Why Emerging Market Debt Needs Both a Passive and Active Approach

Emerging Market Debt

Most investors already allocate to emerging market debt (EMD). It is an area of investment that has become an established part of many fixed-income portfolios. EMD now represents 18.0% of global bond issuance, which is significant.¹

However, most investors also still hold far less than this amount as a fixed income allocation. In the past, smaller allocations may have been warranted. Back then there was less liquidity, greater default risk and less diversity to be found in EMD.

 

This picture has now changed. EMD as a market has matured. For instance, many sovereign bonds issued in emerging markets have gradually been rated upwards, moving from high yield to investment-grade status. By contrast, many developed market issuers have experienced moderate downgrades since the financial crisis 13 years ago. Subsequently, there has been a convergence in credit quality between the two.

Emerging market bonds have become an established group of asset classes

EMD is no longer a niche allocation. It has swelled to over USD 4.6 tn in assets in just two decades (see Chart 1). It should also not be defined as a single asset class, but rather as a series of different asset classes that offer unique sources of risk premia (see Chart 2).

Chart 1
The emerging market debt universe has swelled to USD 4.6 trillion
Source J.P. Morgan indices, as of May 31, 2021

There’s a huge variety of emerging market bonds available

There are hard-currency emerging market bonds. These include sovereign bonds (issued by governments) and corporate bonds (issued by companies). Both are asset classes in their own right.

 

These hard-currency bonds are typically denominated either in US dollars or other major currencies, such as euros, pound sterling or Japanese yen. The hard-currency market alone accounts for USD 3 tn in assets. To put this into context, this is half the size of the US investment-grade corporate bond market, and more than twice the size of the US high-yield market.2

The emerging market debt universe is vast and complex
Source J.P. Morgan indices, Credit Suisse (May 2021)
*CEMBI – Corporate Emerging Markets Bond Index, EMBIG – Emerging Market Bond Index Global

Added to hard-currency bonds, there are also local-currency emerging market bonds. This market has grown rapidly over the past decade. Burgeoning US government deficits and the potential for a future weakening of the US dollar has encouraged greater levels of local currency bond issuance from emerging markets. From an investor’s perspective this offers even more ways to diversify a fixed income portfolio and provide additional sources of risk premium.

 

Overall, this has become a huge and diverse market that is difficult to ignore.

Investors should combine both a passive and active approach with EMD

There are benefits from combining both a passive and active approach to emerging market debt. In combination, both can offer a very effective way to manage an emerging market debt portfolio.

Pas­sive in­vest­ing

There are now sig­nif­i­cant amounts of liq­uid­i­ty of­fered across the emerg­ing mar­ket bond uni­verse as the mar­ket has ma­tured. There have also been sig­nif­i­cant tech­no­log­i­cal de­vel­op­ments in bond in­dex­a­tion, which have helped in­vestors gain quick ac­cess to this mar­ket while min­i­miz­ing track­ing er­ror risk.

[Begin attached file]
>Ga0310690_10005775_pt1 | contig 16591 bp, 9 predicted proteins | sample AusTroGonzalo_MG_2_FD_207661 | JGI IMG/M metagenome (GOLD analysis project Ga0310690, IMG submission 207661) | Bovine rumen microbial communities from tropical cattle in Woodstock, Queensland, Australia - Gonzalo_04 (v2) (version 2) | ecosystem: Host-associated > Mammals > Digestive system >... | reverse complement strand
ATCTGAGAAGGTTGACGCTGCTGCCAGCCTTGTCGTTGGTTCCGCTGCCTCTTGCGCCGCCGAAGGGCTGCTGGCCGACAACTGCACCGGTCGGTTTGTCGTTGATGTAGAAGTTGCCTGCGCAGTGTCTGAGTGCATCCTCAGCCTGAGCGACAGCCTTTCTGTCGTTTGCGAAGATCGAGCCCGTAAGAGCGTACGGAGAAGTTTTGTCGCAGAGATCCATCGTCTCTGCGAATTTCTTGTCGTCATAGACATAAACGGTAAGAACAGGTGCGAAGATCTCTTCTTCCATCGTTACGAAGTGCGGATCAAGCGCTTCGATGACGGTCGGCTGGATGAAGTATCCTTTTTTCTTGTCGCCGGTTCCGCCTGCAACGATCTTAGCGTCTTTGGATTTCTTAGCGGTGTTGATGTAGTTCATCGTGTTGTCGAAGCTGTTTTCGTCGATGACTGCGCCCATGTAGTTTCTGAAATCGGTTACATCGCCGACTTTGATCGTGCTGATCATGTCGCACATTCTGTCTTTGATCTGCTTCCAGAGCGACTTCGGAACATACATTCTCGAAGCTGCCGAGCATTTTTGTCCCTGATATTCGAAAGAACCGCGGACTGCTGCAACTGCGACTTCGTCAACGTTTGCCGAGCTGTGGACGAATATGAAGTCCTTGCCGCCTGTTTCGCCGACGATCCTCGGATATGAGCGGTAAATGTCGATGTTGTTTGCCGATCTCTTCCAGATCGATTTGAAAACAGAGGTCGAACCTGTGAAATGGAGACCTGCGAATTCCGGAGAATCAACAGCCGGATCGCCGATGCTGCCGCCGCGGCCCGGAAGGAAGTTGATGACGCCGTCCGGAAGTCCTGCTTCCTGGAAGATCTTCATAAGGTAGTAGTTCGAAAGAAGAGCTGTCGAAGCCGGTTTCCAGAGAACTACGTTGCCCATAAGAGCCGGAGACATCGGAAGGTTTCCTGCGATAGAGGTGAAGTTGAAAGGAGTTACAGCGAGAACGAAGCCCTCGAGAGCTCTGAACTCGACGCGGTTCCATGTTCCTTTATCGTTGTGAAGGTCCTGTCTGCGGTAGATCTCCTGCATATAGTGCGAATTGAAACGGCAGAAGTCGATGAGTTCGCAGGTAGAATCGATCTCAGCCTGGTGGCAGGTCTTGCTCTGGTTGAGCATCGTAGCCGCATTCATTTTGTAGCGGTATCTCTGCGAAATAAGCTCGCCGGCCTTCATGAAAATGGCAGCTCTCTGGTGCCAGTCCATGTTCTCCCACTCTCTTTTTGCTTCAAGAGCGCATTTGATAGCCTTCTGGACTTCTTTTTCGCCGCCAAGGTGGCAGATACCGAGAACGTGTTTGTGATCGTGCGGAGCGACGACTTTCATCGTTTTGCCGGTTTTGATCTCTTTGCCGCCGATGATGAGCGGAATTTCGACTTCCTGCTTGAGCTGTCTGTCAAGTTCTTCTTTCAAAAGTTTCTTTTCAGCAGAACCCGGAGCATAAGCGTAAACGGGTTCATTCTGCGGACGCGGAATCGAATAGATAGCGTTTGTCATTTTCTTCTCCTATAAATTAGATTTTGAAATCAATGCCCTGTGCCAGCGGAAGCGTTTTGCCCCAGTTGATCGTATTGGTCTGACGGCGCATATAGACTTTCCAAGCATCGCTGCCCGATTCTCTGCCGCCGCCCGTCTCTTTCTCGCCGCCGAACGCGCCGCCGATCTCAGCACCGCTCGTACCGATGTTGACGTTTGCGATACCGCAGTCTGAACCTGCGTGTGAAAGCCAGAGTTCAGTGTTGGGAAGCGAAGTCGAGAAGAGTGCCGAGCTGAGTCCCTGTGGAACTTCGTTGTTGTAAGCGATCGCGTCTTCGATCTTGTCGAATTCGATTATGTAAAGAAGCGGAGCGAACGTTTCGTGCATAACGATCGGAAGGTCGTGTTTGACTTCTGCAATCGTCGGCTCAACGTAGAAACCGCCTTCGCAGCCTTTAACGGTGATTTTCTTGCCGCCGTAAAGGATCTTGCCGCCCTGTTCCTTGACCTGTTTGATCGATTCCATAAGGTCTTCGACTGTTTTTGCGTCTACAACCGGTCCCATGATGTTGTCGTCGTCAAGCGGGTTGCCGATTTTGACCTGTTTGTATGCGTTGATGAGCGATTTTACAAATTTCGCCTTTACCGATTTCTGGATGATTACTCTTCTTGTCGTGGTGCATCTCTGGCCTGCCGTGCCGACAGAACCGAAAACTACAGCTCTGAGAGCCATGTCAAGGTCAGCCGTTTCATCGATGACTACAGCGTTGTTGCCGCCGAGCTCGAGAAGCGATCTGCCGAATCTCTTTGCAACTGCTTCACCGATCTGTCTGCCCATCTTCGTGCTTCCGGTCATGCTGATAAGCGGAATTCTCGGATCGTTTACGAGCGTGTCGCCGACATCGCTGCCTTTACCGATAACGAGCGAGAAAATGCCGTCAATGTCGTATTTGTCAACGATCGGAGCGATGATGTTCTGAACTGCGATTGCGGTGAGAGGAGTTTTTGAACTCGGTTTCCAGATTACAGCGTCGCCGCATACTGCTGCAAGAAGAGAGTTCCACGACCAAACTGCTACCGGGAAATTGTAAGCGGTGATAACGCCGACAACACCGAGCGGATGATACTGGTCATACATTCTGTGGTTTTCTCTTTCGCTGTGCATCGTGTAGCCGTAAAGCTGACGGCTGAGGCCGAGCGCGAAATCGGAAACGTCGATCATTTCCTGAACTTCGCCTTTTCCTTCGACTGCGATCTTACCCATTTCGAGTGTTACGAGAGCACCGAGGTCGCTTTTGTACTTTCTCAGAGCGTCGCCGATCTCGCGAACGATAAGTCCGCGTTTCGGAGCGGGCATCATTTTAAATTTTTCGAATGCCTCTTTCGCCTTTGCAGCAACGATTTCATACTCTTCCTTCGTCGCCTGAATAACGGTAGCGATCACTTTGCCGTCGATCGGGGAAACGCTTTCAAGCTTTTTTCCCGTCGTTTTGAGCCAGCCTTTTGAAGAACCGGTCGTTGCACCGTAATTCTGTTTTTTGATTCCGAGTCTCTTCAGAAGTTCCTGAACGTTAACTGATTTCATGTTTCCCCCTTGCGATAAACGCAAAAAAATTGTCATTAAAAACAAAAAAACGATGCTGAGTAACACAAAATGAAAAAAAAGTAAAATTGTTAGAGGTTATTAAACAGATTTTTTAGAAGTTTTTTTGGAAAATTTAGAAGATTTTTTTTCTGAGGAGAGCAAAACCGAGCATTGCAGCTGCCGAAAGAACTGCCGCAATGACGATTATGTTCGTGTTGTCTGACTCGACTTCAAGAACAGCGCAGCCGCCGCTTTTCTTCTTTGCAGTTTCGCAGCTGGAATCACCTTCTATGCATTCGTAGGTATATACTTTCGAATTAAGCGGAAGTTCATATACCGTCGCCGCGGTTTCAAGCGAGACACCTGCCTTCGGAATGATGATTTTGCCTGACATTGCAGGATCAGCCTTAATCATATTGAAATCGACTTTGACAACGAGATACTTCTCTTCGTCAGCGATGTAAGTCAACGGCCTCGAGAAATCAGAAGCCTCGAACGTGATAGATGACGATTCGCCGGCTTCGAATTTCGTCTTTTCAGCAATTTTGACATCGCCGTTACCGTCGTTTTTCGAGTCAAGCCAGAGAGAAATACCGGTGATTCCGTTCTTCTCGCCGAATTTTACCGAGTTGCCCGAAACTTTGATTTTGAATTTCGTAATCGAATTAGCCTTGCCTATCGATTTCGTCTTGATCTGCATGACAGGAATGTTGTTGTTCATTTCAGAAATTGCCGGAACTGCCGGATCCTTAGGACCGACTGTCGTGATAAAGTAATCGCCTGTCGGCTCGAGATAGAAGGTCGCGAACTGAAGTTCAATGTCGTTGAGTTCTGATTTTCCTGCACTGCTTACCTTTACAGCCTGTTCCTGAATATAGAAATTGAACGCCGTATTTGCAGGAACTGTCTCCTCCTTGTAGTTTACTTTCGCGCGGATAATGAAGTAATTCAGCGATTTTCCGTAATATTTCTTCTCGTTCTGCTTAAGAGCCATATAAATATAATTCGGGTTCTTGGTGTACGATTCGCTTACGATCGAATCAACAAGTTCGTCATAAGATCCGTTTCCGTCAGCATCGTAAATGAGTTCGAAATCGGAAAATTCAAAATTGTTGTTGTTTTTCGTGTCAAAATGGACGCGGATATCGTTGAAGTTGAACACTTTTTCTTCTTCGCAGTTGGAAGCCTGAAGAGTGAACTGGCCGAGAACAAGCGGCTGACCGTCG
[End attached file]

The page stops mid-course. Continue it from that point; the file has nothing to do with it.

This gives in­vestors an enor­mous amount of flex­i­bil­i­ty in man­ag­ing their over­all ex­po­sure to emerg­ing mar­ket bonds, re­gard­less of which as­set class they fo­cus on. It is rel­a­tive­ly easy to quick­ly add or re­move ex­po­sure to an in­dex and there are a wide va­ri­ety of in­dices on of­fer. Two of the most pop­u­lar are the JPM EMBI Glob­al Di­ver­si­fied in­dex, which com­pris­es USD-de­nom­i­nat­ed debt, and the JPM GBI-EM Glob­al Di­ver­si­fied in­dex, which con­tains lo­cal cur­ren­cy debt.

Ac­tive in­vest­ing

Be­yond pas­sive in­vest­ing, there are also a va­ri­ety of risk pre­mia on of­fer if you take an ac­tive ap­proach. For in­stance, there are in­ef­fi­cien­cies found across EMD due to the size and com­plex­i­ty of this mar­ket. This is an area where ac­tive port­fo­lio man­age­ment can add val­ue.

 

Emerg­ing mar­kets dif­fer in how they is­sue and struc­ture debt. An ex­pe­ri­enced ac­tive in­vestor un­der­stands these dif­fer­ent mi­cro-struc­tures with­in each mar­ket and can take ad­van­tage of these dif­fer­ences.

 

They can also gain ex­po­sure to bonds that lie out­side the in­dex and ac­tive­ly po­si­tion them­selves rel­a­tive to an in­dex to man­age ex­po­sure to in­ter­est rate risk or cred­it risk. Over­all, the broad­er uni­verse that an ac­tive man­ag­er has ac­cess to can help them im­prove liq­uid­i­ty, the lev­el of yield and ex­po­sure to du­ra­tion risk.

 

They can also take ad­van­tage of spe­cial sit­u­a­tions. For in­stance, they could tac­ti­cal­ly tilt into dis­tressed bonds that are shunned by risk-averse in­vestors. They can also cap­i­tal­ize on in­ef­fi­cien­cies with­in the mar­ket by ei­ther sell­ing emerg­ing mar­ket bonds in an­tic­i­pa­tion of a down­grade or buy­ing at low­er prices fol­low­ing a down­grade.

 

An­oth­er in­ter­est­ing source of re­turn is through the pri­ma­ry is­suance mar­ket. Un­like an in­dex, ac­tive man­agers can ac­tive­ly par­tic­i­pate dur­ing is­suance sea­son. They can also take ad­van­tage of small­er is­suers that an in­dex might not cap­ture due to liq­uid­i­ty con­straints with­in the in­dex.

 

There are ben­e­fits from tak­ing both a pas­sive and ac­tive ap­proach to emerg­ing mar­ket bonds. By com­bin­ing the two, an in­vestor can build a dy­nam­ic and well di­ver­si­fied emerg­ing mar­ket debt port­fo­lio.

1 J.P. Morgan
2 J.P. Morgan

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